But this is impossible, because the theoretical best direct path cuts through many paths (including the Start to A one) before it reaches End, and any one of these paths could be substituted up to the point of intersection into that Start-B-End path to make it shorter, which is illogical, captain.

Therefore, if there is going to be a shorter path from Start that passes through B, then it will have avoid at the very least the girth of the search tree, defined as a line connected two extreme points, like so:

And when you use this to increase the value of distance(B, End) in the formula above to the length of the two segments required to get round the girth line on either side (whichever is shorter), you don’t get quite so much unnecessary sprawl near the Start point. You can add more girth lines if you like.

It’s a small improvement, but practically for free, and may make a big difference for a lot of realistic cases where there is one major obstruction.

Tuesday, December 10th, 2013 at 6:40 pm - - Adaptive

Of course, I could be going down another blind channel. But for the moment it looks like it is getting closer as I progressively fiddle with the search algorithm and allow it to pick the exit points from each cell and not stick to the mid-point of each edge.

astarnetwork
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Wednesday, November 20th, 2013 at 8:24 pm - - Adaptive

How software actually gets developed. I came up with this idea over in Denmark when I heard the usual complaints about linking motions going over the top in a retract motion when they could stay down and traverse all hither and thither around the obstacles to get from one position to the next.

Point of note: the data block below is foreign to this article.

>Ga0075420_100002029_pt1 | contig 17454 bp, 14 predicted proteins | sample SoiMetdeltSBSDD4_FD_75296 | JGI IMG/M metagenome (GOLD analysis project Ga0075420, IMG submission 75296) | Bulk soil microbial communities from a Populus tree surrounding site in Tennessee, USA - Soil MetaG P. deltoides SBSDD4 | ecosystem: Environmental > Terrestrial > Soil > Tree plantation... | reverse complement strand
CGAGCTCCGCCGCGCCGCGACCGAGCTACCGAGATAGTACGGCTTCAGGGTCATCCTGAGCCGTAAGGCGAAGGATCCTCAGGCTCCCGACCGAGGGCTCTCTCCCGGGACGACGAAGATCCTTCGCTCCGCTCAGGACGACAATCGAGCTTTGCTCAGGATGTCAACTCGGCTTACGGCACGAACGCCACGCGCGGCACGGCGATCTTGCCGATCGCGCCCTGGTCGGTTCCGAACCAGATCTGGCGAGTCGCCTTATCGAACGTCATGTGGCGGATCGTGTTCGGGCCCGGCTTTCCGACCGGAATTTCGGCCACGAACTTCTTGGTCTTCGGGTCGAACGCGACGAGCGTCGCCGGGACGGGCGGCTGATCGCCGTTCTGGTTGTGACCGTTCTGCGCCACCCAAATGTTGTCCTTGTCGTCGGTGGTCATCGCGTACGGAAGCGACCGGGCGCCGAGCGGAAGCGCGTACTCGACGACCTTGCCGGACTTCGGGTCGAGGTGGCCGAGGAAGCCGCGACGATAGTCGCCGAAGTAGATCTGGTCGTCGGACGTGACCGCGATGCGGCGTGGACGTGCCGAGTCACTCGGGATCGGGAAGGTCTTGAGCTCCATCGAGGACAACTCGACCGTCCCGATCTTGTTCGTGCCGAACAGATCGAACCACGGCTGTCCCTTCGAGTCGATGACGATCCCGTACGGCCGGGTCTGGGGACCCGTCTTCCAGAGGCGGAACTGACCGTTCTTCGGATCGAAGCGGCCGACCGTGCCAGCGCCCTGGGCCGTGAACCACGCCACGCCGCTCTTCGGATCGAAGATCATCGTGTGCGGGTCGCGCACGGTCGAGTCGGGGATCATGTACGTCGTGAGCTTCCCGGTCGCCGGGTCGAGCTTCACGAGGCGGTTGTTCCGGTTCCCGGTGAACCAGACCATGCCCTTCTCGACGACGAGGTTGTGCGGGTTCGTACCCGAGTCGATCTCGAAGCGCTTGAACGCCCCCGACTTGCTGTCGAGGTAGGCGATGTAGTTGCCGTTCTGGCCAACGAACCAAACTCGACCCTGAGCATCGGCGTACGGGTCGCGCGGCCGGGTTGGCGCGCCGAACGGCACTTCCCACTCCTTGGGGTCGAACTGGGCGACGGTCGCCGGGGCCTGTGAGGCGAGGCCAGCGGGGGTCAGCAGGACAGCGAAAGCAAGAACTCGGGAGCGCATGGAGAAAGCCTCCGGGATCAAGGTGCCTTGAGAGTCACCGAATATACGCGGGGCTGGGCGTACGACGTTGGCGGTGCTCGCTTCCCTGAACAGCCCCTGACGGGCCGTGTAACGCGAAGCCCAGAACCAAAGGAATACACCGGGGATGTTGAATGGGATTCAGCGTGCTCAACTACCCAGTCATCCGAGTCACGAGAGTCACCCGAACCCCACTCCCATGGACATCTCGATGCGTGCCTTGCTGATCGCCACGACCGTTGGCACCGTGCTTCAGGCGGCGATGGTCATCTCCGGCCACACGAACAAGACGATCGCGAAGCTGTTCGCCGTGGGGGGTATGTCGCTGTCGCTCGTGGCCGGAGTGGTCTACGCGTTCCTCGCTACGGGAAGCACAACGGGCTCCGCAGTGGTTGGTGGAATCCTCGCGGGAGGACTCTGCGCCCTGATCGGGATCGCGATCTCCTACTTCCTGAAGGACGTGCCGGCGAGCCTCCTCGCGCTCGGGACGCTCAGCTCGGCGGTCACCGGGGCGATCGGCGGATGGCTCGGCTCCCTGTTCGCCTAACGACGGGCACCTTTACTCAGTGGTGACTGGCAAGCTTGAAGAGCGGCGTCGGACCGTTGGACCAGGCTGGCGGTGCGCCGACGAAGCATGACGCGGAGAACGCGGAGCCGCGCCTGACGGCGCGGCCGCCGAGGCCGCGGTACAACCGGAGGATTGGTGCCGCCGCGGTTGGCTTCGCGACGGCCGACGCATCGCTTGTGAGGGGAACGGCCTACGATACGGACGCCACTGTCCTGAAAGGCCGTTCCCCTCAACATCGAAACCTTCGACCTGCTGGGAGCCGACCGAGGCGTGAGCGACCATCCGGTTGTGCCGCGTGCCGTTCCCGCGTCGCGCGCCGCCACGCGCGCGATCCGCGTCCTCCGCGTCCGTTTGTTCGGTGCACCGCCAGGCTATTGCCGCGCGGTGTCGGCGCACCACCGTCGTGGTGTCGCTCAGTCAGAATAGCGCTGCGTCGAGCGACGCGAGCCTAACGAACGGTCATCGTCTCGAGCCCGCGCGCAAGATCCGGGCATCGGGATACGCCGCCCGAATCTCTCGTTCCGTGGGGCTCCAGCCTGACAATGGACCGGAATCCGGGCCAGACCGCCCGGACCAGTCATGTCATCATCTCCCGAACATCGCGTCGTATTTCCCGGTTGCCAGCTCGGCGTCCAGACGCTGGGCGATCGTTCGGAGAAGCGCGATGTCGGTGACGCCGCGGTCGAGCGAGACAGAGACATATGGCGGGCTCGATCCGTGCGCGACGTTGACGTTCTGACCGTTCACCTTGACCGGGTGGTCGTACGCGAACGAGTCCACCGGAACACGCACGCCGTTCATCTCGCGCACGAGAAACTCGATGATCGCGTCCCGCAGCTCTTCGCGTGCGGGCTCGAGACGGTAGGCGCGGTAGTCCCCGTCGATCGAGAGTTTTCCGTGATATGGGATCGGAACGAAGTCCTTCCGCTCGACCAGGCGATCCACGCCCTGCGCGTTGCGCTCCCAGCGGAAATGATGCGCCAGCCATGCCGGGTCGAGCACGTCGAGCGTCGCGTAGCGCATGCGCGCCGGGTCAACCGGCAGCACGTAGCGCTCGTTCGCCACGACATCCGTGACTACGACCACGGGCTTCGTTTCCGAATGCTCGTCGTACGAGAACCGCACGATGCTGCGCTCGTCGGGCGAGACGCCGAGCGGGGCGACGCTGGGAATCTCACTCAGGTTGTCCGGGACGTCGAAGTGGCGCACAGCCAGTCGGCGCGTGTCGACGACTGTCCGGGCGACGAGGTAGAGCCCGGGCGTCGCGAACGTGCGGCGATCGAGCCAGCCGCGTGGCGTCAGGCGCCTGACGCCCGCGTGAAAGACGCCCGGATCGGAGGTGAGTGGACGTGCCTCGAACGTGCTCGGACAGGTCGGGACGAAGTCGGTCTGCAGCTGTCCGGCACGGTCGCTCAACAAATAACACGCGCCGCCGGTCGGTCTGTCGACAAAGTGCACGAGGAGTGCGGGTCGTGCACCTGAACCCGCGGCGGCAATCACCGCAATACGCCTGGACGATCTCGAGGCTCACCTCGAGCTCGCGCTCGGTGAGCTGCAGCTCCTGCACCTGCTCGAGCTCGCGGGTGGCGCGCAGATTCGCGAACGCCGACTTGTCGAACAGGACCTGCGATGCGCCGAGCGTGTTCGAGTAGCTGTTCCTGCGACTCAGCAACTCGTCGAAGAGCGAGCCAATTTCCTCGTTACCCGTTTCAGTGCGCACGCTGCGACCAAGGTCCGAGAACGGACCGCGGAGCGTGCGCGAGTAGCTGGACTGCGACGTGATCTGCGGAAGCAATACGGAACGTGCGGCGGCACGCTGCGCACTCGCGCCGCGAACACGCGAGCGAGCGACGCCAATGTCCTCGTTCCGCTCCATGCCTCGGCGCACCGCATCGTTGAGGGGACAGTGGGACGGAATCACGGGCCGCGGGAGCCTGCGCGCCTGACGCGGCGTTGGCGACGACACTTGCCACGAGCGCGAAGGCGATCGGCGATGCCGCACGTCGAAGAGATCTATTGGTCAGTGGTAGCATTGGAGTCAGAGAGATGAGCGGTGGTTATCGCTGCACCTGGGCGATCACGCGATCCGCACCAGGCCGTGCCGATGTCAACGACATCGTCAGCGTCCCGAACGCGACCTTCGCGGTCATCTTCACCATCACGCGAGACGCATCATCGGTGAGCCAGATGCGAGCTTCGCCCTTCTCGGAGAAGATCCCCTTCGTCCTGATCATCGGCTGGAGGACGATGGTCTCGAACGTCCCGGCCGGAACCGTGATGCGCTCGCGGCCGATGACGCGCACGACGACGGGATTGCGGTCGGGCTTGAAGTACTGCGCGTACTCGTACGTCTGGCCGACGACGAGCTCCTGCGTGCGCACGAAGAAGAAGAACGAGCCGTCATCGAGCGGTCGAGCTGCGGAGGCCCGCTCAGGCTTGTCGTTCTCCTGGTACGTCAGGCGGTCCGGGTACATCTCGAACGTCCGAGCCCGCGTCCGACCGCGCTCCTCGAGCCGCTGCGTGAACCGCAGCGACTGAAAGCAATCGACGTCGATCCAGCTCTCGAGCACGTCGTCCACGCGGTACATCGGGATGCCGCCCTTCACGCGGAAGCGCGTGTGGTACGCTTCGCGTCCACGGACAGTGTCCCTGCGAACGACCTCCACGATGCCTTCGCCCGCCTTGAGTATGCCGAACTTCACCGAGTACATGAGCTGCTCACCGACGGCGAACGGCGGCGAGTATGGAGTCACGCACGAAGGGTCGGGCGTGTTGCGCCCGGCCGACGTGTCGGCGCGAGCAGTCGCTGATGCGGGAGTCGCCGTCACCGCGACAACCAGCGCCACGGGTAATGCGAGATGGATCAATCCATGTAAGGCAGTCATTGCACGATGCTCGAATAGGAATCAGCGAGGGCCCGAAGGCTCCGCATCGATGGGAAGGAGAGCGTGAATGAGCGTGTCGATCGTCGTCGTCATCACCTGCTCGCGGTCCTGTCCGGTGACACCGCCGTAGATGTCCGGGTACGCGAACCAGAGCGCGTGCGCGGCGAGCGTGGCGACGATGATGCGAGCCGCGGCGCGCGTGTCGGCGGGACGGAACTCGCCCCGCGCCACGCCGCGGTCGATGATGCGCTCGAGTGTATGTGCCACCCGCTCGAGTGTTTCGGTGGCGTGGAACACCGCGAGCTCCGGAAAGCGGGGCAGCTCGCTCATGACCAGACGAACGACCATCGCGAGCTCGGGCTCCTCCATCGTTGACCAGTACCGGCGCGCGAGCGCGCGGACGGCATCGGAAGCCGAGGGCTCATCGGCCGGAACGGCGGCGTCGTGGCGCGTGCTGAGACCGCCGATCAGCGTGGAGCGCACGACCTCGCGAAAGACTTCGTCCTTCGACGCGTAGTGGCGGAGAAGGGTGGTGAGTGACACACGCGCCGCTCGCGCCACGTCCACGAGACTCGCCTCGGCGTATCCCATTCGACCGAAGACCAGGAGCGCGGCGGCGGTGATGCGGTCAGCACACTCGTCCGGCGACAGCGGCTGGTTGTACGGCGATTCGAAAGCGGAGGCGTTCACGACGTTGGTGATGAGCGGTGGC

There’s always something. Last year it was the order of the cutting and the lack of multi-core processing. No one is complaining about those anymore. Either we fixed it, or they got bored.

Anyhow, I decided I’d show them why you don’t want that kind of a path by planning to do a stay-down path no matter how twisted and complicated it is, and then you can see it’s a lot slower than a straightforward no-nonsense retract motion.

This idea got onto the forum, and it sounds like people want it.

Very well.

I guess that delays my other attempts to make an improved minimal retract linking where it jumps over from one place to another on a hump, like you get with finish machining linking, only it was going to avoid uncut stock and be able to deviate sideways slightly to miss any upstands. There’s a difference between being the fastest toolpath and looking good.

Getting rid of all the retract linking moves is going to look good — we hope. Otherwise it might turn out to be a mad scribble. Who knows until we try it?

So, this requires an implementation of the much-known A* search algorithm on the weave structure. It’s been a long time since I’ve been into this area of the code. I’ve made about three false starts to get anything out, but now I know what I am doing. This is my first picture I’ve got.

Theoretically, because the search can spread out into every single cell in the weave structure, it will always find a connection no matter how complicated.

Now the trick is to improve it by ripping out sections of the path and replacing them with straighter and smoother motions. Oh, and also test for collisions with uncut stock as well in order to avoid it.

Might be slower, but since it now calculates in parallel on separate cores of the computer it will only be a problem if it becomes the bottleneck.

This is parallel program optimization. It’s no longer necessary to make your functions as fast as they possibly can be. They only have to not the slowest of all the jobs that run in parallel.

It’s like a team race where it only counts when every single member of the team has crossed the finish line. So if you have a couple of really fast sprinters on your team it won’t make any difference.

We could make things even slower by completing this linking function for every possible order of cutting. Rather than, at the end of each pass, picking one of the five next paths to go to according to which one is closer, you build a complete linking motion to each and pick the one that actually has the shortest link, a bit like a quantum wave function collapse.